Swans has crafted quite the reputation for themselves over their thirty-year existence. Frontman Michael Gira has been known to assault rowdy audience members and step on fans’ fingers resting on the edge of the stage. People tell stories of Swans shows so loud that listeners got physically sick, or extremely humid shows because the band asked for the air conditioning to be shut off. Swans has aged many years since many of these stories were established in the nineties, and while the validity of these stories may be questionable, there is no doubt that their live performance is expected to be intense.

Opening artist Little Annie’s presence transformed Trees into a dimly lit cocktail lounge. Accompanied by a pianist, her cabaret-style songs were minimalistic and her voice was raspy. She was highly expressive and seemed to take a good look at every face in the audience. During her final song, Christoph Hahn of Swans joined her on stage, playing his lap steel guitar to add a haunting warmth to the sound. The accompanist provided vocal harmonies as well, making this song the fullest and most stunning of the set.


It was clear within the first five minutes of Swans’ entrance that their set would be a test of endurance. Multi-instrumentalist Thor Harris stood alone on stage, thundering away on a gong. It sounded like waves crashing, continuously crescendoing to a peak before dying back down. He played solo for several minutes before the drummer appeared, adding additional percussion to the swelling sounds coming from the stage. Another five minutes passed before the next member made his way to the stage and joined the cacophony.  Slowly, the rest of the members followed suit. Their first piece lasted forty minutes, truly setting the pace for the rest of the show. Not a single song Swans played can accurately be described as “short.” Heavy and staccato, the bass frequencies consistently pulsed through the bodies in the crowd. The long, loud songs became hypnotic and all sense of time seemed to vanish. Michael Gira had a music stand beside him, and the stack of lyrics sheets on it seemed almost discouragingly thick. The stack never seemed to get any smaller, making it seem as if this show would never end, for better or for worse. Two and a half hours later, Swans concluded their set with grateful bows to the audience. No one bothered chanting for an encore— it would be cruel to ask Swans for anything more after what was unmistakably an exhausting set.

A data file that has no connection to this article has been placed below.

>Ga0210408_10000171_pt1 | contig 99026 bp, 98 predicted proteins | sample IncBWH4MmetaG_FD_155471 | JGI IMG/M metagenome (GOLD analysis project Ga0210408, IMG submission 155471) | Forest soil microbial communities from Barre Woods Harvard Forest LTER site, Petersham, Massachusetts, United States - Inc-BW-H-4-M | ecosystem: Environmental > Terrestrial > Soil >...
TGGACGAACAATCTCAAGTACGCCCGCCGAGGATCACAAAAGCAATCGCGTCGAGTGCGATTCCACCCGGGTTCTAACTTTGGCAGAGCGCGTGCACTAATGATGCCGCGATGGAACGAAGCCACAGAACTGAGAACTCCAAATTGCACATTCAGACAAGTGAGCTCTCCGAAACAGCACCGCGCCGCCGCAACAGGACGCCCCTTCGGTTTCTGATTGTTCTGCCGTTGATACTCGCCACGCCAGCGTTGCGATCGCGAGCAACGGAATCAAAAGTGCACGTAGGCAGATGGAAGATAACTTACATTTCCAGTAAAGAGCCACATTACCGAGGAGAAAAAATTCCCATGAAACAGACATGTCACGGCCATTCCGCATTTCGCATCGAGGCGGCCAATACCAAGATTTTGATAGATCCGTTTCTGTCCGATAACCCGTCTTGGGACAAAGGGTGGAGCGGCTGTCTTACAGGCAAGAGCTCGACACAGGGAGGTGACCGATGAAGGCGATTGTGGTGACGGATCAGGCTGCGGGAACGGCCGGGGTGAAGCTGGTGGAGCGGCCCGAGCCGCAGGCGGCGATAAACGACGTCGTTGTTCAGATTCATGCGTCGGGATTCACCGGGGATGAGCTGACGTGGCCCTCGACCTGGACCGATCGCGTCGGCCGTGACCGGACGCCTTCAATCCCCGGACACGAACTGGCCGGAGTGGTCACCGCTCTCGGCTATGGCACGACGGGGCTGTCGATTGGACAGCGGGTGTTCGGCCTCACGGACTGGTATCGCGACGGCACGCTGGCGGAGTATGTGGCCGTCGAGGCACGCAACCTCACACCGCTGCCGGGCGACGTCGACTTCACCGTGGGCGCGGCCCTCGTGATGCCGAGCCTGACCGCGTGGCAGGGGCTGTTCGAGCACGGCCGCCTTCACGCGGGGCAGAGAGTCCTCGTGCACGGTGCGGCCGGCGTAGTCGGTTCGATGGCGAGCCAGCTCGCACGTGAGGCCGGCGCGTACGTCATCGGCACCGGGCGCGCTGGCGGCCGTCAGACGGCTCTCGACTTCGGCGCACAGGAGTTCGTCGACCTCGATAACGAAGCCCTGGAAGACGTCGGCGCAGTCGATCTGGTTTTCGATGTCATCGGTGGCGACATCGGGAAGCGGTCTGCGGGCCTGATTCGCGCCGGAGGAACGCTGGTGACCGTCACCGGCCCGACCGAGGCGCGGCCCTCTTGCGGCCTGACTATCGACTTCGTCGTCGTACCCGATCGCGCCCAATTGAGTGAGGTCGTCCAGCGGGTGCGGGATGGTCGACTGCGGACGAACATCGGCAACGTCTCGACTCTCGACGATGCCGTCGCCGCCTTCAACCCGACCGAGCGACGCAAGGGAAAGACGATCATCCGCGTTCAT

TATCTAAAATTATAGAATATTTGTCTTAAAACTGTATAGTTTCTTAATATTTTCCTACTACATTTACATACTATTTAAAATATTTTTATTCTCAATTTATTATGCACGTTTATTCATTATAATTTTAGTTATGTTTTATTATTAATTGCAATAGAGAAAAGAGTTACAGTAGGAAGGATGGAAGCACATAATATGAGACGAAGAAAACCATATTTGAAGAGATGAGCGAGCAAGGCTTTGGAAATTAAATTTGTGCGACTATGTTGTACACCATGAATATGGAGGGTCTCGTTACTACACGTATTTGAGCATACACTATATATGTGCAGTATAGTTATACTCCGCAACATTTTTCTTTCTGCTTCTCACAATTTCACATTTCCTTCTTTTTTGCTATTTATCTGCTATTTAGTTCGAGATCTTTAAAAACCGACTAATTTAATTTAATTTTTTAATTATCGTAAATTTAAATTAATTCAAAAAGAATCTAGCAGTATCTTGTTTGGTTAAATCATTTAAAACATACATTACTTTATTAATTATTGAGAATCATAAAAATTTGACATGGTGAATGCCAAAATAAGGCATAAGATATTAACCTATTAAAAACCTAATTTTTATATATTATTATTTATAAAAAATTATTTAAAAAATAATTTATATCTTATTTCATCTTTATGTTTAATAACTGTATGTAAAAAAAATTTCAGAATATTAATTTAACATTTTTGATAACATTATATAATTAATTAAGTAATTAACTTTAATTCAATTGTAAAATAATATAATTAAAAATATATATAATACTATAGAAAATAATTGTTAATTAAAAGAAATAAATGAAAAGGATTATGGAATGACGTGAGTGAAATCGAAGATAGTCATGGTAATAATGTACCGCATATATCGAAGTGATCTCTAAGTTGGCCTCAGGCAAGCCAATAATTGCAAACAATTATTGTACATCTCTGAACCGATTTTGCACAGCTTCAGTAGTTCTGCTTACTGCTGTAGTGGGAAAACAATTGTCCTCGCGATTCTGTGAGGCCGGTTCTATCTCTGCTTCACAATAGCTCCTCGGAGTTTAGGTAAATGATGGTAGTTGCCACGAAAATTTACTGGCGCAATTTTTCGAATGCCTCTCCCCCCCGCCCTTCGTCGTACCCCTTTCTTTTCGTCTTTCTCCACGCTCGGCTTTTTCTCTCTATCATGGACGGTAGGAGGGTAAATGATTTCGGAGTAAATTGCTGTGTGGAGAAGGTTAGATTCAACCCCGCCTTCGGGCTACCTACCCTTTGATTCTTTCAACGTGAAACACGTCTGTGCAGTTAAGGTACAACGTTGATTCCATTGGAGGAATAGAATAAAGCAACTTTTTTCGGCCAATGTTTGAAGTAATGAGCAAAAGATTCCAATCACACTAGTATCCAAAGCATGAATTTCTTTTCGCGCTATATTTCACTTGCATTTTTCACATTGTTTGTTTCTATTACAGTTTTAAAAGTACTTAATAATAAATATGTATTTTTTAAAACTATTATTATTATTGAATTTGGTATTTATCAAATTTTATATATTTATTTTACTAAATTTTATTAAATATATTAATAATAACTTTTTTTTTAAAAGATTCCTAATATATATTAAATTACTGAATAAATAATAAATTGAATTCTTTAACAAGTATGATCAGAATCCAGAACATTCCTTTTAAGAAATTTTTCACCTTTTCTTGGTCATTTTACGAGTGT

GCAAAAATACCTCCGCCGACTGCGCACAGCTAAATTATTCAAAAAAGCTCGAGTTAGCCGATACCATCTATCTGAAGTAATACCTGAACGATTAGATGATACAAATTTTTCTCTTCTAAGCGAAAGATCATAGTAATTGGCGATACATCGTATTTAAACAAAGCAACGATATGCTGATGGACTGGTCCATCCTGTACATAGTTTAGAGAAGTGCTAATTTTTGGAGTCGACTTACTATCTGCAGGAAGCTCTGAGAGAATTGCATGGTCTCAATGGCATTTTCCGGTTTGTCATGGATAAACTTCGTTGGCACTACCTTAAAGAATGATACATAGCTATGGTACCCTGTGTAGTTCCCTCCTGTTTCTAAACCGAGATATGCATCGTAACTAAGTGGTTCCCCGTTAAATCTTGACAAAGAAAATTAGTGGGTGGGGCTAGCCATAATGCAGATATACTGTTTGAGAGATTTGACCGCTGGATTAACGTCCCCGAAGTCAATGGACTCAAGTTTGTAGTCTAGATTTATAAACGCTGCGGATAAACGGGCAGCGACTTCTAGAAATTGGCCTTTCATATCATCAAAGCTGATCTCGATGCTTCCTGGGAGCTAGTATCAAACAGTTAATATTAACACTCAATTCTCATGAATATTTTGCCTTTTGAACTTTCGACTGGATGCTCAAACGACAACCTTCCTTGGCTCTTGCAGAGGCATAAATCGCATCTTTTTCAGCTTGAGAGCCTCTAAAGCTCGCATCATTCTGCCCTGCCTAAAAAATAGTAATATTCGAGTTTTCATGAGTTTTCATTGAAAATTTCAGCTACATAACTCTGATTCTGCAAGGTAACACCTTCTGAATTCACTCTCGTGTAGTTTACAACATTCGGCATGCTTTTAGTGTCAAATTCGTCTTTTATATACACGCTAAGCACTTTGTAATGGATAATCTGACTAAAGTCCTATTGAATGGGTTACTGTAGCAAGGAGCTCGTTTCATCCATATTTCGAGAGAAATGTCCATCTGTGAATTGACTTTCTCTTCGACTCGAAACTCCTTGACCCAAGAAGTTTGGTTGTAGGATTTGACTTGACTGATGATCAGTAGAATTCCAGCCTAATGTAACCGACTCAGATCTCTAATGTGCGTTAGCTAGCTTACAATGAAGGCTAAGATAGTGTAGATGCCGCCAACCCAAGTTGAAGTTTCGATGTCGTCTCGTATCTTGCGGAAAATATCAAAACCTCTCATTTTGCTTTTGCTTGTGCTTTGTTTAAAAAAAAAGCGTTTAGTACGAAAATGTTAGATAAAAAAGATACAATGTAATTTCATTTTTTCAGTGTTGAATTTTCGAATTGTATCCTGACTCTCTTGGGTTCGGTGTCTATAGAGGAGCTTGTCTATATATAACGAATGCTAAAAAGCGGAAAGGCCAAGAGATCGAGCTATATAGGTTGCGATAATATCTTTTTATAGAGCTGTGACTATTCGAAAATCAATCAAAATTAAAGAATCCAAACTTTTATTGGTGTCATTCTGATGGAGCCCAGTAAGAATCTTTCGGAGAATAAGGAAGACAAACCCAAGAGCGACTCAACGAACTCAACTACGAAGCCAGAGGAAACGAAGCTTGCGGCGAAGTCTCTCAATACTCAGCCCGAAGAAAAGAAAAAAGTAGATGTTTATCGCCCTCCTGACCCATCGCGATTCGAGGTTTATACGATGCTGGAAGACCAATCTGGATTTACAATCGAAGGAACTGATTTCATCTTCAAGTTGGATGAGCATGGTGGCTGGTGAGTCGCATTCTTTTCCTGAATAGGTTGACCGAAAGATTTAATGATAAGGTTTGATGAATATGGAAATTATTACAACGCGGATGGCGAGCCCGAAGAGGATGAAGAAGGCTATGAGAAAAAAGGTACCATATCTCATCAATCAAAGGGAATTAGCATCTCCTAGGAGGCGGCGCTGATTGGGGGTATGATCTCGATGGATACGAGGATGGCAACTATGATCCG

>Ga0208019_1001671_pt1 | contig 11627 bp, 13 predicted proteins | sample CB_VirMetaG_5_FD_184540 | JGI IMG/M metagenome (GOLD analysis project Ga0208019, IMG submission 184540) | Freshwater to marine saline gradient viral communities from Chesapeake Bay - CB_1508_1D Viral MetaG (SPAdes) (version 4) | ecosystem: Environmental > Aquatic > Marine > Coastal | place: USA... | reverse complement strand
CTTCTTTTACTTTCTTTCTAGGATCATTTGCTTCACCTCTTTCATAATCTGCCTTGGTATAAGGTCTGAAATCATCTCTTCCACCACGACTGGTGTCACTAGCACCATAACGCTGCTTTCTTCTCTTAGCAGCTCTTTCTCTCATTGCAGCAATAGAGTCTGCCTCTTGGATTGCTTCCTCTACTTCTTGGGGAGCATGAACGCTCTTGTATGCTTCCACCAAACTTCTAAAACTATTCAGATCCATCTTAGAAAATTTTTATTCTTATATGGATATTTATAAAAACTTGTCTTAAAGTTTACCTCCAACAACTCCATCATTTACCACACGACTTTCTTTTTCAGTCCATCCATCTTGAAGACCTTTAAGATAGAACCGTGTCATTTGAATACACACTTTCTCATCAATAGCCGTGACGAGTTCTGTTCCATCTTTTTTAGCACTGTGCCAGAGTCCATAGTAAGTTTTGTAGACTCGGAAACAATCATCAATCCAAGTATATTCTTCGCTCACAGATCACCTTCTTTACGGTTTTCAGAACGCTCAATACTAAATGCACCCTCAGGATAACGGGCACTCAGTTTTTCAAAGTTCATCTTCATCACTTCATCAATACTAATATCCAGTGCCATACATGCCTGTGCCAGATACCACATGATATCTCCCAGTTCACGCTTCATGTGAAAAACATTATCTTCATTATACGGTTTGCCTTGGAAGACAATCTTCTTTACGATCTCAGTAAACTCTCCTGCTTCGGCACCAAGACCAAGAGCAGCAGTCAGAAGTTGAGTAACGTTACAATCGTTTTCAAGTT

There were no violent interactions between Swans and the audience, and the venue stayed pleasantly air conditioned. Swans proved that, even after thirty years, they don’t need those things to deliver a draining, intense set. Radio UTD’s own Andrew Johannessen summed it up best: “That was punishment. Awe-inspiring punishment.”